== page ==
Snooker's back on the BBC next week, with the first leg of the triple-crown. Paul Krishnamurty is itching to re-employ a tried and trusted betting plan, picking one player from each section of the draw, that nailed last year's champion Judd Trump, so who does our man recommend this time?
"Robertson is still progressing and remains over-priced in these top events...The Melbourne Machine seems set to be Trump's closest rival over the long-term, with the pair already producing a series of classics in big-matches"
With the sport fast expanding worldwide, the snooker season is now effectively never-ending, but so far as prestige is concerned, nothing has changed. For players and fans alike, the tournaments that really matter remain the 'triple-crown' televised on the BBC - the World Championship, Betfair Masters and starting Saturday in York, the UK Championship.
Just like the other two, this is a tournament where the formbook repeatedly stands up. Of the winners since 1997, only Ding Junhui and Stephen Maguire hadn't previously played in a World Championship final, and they were both well-fancied nonetheless. There hasn't been a champion priced above [30.0] pre-tournament since the 1980s.
Back Judd Trump 10u @ [5.0]
Given those trends, there is plenty of mileage in backing the favourite and defending champion at [5.0]. Those odds may be a fraction of the [13.5] available 12 months ago, but by historical standards, Judd Trump isn't a particularly short price. Ronnie O'Sullivan, Stephen Hendry and Steve Davis often started much shorter during their peak.
Few doubt the Juddernaut has the potential to emulate those snooker legends and it is a stone-cold certainty that pundits will make comparisons throughout the week. When they do, assuming Trump progresses through the early rounds, expect the betting public to get behind their new favourite.
The draw has been very kind to the 23-year-old, who will take the world of stopping before the final because his closest five rivals in betting terms are all in the other half of the draw. There are potentially tricky hurdles to clear in this quarter, such as Ali Carter, who defeated him at the World Championship, or the talented yet erratic Stephen Maguire. Nevertheless, Judd would rate a very strong favourite even against them, especially having earned two titles and a runners-up spot from his last three events.
Back Ricky Walden 1u @ [60.0]
The second quarter looks by far the most open, comprising of eight players that include three former world champions and a possible future one in Belgian teenager Luca Brecel, not to mention some dangerous alternatives. Mark Williams and Shaun Murphy are rated the likeliest to emerge, but while both are consistent, neither will terrify the opposition. Indeed, having defeated both en route to last year's semi, Ricky Walden should have no fears and the Chester man looks the best trading option at [60.0]. Though never known for his consistency, Walden is a class act on his day and has already won a ranking event playing top-notch snooker this year, at the Wuxi Classic.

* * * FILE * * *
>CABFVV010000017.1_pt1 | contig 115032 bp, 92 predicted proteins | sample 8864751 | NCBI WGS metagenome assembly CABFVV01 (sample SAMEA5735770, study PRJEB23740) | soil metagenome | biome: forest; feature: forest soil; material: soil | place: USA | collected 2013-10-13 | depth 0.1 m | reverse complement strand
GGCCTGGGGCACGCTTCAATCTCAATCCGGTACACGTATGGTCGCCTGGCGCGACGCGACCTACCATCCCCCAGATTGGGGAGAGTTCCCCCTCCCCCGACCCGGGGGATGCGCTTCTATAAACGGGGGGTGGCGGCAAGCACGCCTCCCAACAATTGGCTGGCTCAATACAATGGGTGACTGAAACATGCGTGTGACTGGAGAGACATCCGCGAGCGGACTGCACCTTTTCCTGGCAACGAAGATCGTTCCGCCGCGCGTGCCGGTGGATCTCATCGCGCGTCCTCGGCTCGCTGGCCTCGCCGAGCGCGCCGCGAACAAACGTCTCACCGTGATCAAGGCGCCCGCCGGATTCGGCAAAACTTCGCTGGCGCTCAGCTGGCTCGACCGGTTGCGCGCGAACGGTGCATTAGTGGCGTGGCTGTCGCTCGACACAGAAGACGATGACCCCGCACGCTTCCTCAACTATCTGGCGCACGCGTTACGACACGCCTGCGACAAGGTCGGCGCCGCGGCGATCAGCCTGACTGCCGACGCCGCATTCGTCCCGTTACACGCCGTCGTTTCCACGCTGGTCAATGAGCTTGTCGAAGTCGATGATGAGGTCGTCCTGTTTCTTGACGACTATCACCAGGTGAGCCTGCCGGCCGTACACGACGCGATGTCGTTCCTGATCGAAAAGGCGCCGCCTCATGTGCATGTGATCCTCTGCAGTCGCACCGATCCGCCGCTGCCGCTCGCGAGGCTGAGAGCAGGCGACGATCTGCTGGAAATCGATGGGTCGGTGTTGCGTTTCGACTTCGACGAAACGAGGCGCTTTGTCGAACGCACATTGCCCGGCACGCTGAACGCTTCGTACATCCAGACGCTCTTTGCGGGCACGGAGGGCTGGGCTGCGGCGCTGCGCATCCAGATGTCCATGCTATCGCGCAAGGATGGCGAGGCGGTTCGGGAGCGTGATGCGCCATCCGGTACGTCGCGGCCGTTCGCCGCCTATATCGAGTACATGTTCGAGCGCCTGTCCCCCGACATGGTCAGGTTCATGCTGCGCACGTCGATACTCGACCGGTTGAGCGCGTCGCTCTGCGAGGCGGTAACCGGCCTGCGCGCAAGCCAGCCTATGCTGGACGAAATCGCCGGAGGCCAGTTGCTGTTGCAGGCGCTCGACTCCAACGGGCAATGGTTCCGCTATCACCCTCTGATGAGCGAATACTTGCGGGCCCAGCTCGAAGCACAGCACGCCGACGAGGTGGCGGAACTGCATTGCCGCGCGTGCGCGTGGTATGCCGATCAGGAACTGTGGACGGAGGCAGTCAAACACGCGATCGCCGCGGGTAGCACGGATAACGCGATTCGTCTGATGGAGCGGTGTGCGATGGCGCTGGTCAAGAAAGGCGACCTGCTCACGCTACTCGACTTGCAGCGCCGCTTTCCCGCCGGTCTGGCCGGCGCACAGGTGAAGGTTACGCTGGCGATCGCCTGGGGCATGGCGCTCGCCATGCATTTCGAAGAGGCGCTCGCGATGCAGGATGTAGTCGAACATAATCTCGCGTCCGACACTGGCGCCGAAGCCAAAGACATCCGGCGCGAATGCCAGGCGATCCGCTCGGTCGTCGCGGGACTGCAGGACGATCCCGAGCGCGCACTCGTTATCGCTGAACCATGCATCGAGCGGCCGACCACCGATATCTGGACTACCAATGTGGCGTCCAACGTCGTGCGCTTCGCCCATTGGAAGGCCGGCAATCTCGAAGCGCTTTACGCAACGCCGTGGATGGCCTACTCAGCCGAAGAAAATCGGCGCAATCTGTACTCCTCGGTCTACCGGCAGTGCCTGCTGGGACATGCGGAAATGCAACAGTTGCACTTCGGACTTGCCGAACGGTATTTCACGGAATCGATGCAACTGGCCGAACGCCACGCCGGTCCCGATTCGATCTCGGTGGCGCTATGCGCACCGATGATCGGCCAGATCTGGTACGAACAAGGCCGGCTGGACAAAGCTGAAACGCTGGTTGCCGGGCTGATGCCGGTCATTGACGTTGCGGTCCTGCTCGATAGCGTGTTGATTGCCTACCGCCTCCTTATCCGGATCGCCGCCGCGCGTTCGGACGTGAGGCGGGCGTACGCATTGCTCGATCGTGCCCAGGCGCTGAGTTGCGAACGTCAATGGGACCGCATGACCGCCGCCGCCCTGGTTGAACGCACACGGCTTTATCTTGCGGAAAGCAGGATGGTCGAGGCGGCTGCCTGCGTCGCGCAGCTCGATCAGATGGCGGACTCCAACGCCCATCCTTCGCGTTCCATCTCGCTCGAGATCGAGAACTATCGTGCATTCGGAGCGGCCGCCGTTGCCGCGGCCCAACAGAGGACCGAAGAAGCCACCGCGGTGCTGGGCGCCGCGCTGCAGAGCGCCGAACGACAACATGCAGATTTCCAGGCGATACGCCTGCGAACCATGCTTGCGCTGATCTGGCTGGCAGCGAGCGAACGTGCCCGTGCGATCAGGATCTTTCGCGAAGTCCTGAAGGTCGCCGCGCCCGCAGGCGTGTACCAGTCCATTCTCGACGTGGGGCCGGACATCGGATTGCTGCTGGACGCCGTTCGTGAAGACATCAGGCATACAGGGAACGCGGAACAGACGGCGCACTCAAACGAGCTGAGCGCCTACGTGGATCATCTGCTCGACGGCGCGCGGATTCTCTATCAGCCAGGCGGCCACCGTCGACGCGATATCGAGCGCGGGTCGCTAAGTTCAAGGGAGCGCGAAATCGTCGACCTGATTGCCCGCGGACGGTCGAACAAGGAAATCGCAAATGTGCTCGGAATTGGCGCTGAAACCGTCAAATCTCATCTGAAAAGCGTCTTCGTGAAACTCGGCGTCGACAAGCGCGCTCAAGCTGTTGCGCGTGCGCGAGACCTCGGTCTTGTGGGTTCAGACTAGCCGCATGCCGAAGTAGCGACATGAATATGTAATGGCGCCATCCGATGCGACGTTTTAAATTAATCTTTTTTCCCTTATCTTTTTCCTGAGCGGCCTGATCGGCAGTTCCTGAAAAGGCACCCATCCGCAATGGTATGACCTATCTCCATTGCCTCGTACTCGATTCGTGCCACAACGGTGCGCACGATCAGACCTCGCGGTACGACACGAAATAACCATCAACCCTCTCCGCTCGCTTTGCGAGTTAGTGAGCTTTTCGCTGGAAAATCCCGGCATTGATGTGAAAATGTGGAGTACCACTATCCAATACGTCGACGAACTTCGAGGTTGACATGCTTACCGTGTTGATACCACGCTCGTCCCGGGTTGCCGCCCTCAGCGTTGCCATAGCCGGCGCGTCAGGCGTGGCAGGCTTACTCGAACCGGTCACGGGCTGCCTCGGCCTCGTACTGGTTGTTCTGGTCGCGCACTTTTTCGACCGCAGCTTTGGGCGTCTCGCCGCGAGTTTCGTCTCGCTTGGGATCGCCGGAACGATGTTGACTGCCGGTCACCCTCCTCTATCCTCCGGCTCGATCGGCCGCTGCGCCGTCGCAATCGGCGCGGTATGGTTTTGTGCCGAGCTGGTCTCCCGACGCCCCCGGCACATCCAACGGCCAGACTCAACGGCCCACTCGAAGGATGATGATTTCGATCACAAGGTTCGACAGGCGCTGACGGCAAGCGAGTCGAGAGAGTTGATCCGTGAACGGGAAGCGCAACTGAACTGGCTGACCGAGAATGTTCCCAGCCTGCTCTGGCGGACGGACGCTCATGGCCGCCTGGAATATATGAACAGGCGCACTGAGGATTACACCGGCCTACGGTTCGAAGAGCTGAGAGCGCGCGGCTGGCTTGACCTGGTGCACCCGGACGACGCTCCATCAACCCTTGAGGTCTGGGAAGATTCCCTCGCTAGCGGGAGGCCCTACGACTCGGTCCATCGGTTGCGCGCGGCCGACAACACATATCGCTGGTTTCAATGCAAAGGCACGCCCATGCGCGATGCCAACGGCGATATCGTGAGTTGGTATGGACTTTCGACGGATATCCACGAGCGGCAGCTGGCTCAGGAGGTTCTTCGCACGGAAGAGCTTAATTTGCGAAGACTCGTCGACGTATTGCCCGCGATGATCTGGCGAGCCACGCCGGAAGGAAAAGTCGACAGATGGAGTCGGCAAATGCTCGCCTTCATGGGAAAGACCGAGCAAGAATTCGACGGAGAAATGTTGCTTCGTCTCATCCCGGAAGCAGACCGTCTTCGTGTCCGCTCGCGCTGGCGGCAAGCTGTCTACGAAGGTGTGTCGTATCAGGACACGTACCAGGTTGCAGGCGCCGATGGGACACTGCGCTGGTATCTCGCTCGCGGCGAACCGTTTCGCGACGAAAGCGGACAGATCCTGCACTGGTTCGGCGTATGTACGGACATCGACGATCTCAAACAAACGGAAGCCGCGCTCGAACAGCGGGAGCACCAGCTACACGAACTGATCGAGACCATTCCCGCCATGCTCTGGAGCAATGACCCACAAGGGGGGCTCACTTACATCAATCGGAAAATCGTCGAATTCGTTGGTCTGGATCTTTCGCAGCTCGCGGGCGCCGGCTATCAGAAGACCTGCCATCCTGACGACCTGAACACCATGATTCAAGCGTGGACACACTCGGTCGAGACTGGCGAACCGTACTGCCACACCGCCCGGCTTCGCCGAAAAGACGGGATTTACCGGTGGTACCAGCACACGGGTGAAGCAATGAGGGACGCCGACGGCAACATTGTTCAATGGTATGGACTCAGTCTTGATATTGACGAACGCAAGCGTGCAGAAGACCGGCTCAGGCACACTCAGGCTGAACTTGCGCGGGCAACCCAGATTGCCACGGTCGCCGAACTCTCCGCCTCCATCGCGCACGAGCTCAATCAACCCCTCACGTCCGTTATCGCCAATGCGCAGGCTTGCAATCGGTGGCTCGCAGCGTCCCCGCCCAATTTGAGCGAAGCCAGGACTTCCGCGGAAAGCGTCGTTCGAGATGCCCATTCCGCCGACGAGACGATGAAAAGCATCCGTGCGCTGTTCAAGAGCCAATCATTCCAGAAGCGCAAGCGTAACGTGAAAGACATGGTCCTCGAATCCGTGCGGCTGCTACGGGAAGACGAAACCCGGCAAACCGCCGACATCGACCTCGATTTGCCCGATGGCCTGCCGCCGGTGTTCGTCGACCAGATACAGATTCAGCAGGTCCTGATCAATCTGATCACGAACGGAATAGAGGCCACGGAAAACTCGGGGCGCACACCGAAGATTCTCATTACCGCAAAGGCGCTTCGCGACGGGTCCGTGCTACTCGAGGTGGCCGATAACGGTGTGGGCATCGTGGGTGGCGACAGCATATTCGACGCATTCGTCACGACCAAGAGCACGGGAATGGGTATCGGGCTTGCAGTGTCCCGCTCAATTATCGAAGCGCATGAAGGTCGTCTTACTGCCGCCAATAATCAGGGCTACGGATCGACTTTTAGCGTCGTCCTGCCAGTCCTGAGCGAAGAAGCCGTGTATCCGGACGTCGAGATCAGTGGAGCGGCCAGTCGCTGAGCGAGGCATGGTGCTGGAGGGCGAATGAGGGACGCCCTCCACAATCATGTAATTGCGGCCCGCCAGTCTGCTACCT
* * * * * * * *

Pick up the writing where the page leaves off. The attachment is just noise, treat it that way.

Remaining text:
Back John Higgins 6u @ [8.0]
Another significant beneficiary of this year's draw is three-times champion John Higgins, with only one serious rival standing between the Wizard of Wishaw and a ninth semi-final appearance. Last year's runner-up Mark Allen would represent a tough quarter-final opponent, but the controversial Northern Irishman must negotiate tricky tests against Marco Fu and possibly Matthew Stevens first. That pair are well capable of reaching the latter stages, yet unlikely to represent a serious challenge to a resurgent Higgins, who recently won the Shanghai Masters and PTC4, before losing to Trump in the Bulgaria final.
Neil Robertson 5u @ [9.4]
Finally, the quarter of death including three very plausible tournament winners - twice former champion Ding Junhui, Neil Robertson and Mark Selby. Ding's draw is horrible, starting with the man who defeated him at the same stage of the World Championships, Ryan Day, followed by a probable last-16 encounter with Selby.
That imbalance alone strengthens the case for Robertson, who should have too much in the early rounds for the likes of Tom Ford and Barry Hawkins before having to worry about big-guns.
I suspect Robertson is still progressing and remains over-priced in these top events. Last year he brought his A-game to both the Masters and World Championship, defeating Trump en route to winning the former and only going down to a vintage Ronnie O'Sullivan performance at Sheffield.
The Melbourne Machine seems set to be Trump's closest rival over the long-term, with the pair already producing a series of classics in big-matches over the past 18 months. Trump won the latest renewal 10-8 in the final of the International Championship and it would be no surprise to see them square up for the trophy again next week.